Japanese Journal of Human Geography
Online ISSN : 1883-4086
Print ISSN : 0018-7216
ISSN-L : 0018-7216
Models of Interurban Systems Considered from the“Self-organization”Viewpoint and their Applications
A Redifinition of the Concept of“System”
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1995 Volume 47 Issue 2 Pages 155-173


After the“quantitative revolution”of human geography in the 1950's, new concepts, such as the concepts of“system”, “model”, and“space”, were introduced into the field of human geography. The concepts of“model”and“space”were later reconceptualised by both humanistic and radical geographers, and it is important that these enriched concepts should be reintroduced into the field of quantitative geography. The concept of “system”, however, had not been properly reconsidered until the recent development of the“self-organization”viewpoint, which is formulated in the work of I. Prigogine (in his theory of“dissipative structure”) and H. Haken (in his discussion of“synergetics”).
The purpose of this paper is to review and evaluate models of interurban systems from the self-organization viewpoint. According to H. Couclelis, there are three kinds of systems: mechanistic, equilibratory, and evolutionary. A“self-organizing”system can be thought of as evolutional or as an internally regulated system, and has the following characteristics: it is an open system, it is influenced by both determinate and stochastic variables, it has multiple equilibrium states, it is influenced by non-linear feedbacks, and it follows its own local rationality. Undoubtedly, the introduction of these new concepts into the field of human geography will greatly expand geographers'“understanding”of the traditional frameworks.
The self-organization viewpoint has developed along with the trend of using a “mathematics of discontinuity”, which has focused on difficult problems such as chaos, catastrophes, fractals, and synergetics. Catastrophe theory, whose applications to human geography have been reviewed in the work of A. G. Wilson, attempts to explain sudden changes in a system's structure (of equilibrium) which result from gradual changes in certain conditions or parameters. Chaos theory focuses on unstable and unpredictable actions, such as oscillation, periodicity, and chaos, which result from non-linear, self-reflexive, determinate equations, and has been used in researching the instability of spatial systems. Fractal theory, which attempts to map out self-similar images, directly challenges the traditional Newtonian“mathematics of continuity”, and has been applied to the field of geographical morphology, including topography, meteorology, and urban morphology. The mathematics used in all three of these theories is extremely exploratory and pedagogical but is much more simple when used in the field of human geography. Synergetics, which is closely related to the self-organization viewpoint, is much more complex.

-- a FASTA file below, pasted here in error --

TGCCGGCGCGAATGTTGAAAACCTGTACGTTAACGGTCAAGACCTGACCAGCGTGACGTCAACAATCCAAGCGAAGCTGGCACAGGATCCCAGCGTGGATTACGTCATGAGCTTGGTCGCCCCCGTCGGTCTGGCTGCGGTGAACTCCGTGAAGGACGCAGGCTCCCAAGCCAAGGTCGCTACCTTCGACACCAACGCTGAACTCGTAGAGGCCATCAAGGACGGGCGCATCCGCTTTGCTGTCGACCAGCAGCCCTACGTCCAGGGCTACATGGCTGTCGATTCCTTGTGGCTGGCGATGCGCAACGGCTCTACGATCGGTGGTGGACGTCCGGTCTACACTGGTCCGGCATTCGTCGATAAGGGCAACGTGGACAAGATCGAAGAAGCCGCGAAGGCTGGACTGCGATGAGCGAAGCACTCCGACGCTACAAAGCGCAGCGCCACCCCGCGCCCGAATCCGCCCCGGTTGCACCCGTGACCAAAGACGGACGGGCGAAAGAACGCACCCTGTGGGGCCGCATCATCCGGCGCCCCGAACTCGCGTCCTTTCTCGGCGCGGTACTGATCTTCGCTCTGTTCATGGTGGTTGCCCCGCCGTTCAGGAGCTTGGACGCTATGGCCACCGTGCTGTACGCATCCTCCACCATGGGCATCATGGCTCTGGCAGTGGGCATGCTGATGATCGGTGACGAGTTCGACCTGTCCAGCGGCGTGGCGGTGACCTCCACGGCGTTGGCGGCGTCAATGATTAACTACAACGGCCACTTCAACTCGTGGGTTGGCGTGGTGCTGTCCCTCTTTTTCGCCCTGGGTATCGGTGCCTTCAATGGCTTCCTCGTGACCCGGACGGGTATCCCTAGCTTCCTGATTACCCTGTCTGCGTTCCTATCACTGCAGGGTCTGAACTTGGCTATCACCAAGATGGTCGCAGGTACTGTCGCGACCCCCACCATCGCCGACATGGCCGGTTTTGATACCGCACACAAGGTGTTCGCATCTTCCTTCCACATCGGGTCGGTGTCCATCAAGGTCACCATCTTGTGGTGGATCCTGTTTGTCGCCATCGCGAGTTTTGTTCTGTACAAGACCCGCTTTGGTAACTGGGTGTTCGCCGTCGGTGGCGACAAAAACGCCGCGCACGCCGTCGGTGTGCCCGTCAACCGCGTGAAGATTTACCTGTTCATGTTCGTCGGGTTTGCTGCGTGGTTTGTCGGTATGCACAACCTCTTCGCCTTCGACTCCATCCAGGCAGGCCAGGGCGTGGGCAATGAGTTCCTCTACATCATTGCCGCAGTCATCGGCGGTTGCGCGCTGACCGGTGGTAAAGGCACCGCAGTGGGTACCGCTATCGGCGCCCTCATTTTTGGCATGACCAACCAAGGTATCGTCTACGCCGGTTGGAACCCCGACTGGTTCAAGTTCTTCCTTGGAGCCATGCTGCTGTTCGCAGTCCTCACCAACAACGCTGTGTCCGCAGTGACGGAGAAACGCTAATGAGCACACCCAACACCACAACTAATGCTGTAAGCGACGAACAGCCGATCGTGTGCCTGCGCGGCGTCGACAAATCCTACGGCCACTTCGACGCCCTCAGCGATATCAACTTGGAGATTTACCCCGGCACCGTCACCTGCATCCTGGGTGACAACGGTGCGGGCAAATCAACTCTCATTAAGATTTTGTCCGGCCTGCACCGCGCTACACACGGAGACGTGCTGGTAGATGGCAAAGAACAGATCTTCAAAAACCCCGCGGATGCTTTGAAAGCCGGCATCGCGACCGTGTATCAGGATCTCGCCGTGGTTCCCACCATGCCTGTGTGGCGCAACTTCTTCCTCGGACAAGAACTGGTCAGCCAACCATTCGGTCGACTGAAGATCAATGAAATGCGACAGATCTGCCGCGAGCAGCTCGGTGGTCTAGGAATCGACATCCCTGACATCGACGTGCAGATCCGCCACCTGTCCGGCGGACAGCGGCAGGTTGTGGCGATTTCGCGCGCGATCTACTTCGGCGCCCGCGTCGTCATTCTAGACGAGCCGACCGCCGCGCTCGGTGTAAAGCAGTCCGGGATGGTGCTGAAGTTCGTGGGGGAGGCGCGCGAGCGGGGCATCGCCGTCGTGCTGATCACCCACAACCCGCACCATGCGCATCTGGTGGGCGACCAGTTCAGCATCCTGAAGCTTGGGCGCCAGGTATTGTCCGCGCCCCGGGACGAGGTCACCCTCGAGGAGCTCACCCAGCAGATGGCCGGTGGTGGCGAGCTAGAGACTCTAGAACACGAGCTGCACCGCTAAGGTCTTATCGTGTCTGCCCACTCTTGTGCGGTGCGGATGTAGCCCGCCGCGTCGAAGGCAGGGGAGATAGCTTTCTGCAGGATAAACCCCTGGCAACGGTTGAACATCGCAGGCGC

“Complexity”, however, implies not simply“complicatedness”but also an increasing degree of organization. Synergetics might also be thought of as the working out of the three competing and/or cooperating logics of non-linearity, reflexivity, and externality. P. M. Allen and M. Sanglier of the Brussel school, in applying the“self-organization” viewpoint, constructed an extremely complex model of urban systems. They considered the following socio-scientific issues:
(1) logistic growth of employment rates and residential populations;
(2) economic base and non-base activities;
(3) distance-decay attractiveness of central functions;
(4) internal and external economies.
These issues have been treated, to a greater or lesser extent, by several different models. The traditional Lowry-type urban model has treated the second and third of these issues, and has also considered feedback loops relating to urban processes. Most of the Lowry model's formulations, however, have been based on linear relationships.

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